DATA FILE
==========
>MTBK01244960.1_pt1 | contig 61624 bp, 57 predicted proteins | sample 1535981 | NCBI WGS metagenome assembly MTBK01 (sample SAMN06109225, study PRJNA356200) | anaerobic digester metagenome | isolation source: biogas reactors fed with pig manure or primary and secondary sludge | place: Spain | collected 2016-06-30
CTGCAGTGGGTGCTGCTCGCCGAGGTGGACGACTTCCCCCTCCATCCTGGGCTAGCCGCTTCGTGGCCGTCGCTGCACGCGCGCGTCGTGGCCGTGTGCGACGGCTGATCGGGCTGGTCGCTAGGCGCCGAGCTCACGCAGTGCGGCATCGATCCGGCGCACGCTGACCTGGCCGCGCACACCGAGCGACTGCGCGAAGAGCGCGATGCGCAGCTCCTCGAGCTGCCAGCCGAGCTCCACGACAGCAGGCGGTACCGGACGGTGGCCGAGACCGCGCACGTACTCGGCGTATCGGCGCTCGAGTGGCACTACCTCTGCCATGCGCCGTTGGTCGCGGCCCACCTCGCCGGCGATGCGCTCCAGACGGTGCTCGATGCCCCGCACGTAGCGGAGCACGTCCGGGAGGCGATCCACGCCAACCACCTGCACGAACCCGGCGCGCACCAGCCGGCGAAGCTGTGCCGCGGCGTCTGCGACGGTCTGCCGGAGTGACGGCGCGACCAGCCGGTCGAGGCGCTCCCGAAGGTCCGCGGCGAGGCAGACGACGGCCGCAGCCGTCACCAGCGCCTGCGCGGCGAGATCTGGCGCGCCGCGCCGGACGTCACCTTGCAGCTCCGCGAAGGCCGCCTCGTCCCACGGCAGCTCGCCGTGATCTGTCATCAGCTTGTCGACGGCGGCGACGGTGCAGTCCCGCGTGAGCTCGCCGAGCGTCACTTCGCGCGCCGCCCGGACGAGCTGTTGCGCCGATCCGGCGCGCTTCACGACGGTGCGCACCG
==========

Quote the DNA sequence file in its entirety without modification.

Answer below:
>MTBK01244960.1_pt1 | contig 61624 bp, 57 predicted proteins | sample 1535981 | NCBI WGS metagenome assembly MTBK01 (sample SAMN06109225, study PRJNA356200) | anaerobic digester metagenome | isolation source: biogas reactors fed with pig manure or primary and secondary sludge | place: Spain | collected 2016-06-30
CTGCAGTGGGTGCTGCTCGCCGAGGTGGACGACTTCCCCCTCCATCCTGGGCTAGCCGCTTCGTGGCCGTCGCTGCACGCGCGCGTCGTGGCCGTGTGCGACGGCTGATCGGGCTGGTCGCTAGGCGCCGAGCTCACGCAGTGCGGCATCGATCCGGCGCACGCTGACCTGGCCGCGCACACCGAGCGACTGCGCGAAGAGCGCGATGCGCAGCTCCTCGAGCTGCCAGCCGAGCTCCACGACAGCAGGCGGTACCGGACGGTGGCCGAGACCGCGCACGTACTCGGCGTATCGGCGCTCGAGTGGCACTACCTCTGCCATGCGCCGTTGGTCGCGGCCCACCTCGCCGGCGATGCGCTCCAGACGGTGCTCGATGCCCCGCACGTAGCGGAGCACGTCCGGGAGGCGATCCACGCCAACCACCTGCACGAACCCGGCGCGCACCAGCCGGCGAAGCTGTGCCGCGGCGTCTGCGACGGTCTGCCGGAGTGACGGCGCGACCAGCCGGTCGAGGCGCTCCCGAAGGTCCGCGGCGAGGCAGACGACGGCCGCAGCCGTCACCAGCGCCTGCGCGGCGAGATCTGGCGCGCCGCGCCGGACGTCACCTTGCAGCTCCGCGAAGGCCGCCTCGTCCCACGGCAGCTCGCCGTGATCTGTCATCAGCTTGTCGACGGCGGCGACGGTGCAGTCCCGCGTGAGCTCGCCGAGCGTCACTTCGCGCGCCGCCCGGACGAGCTGTTGCGCCGATCCGGCGCGCTTCACGACGGTGCGCACCG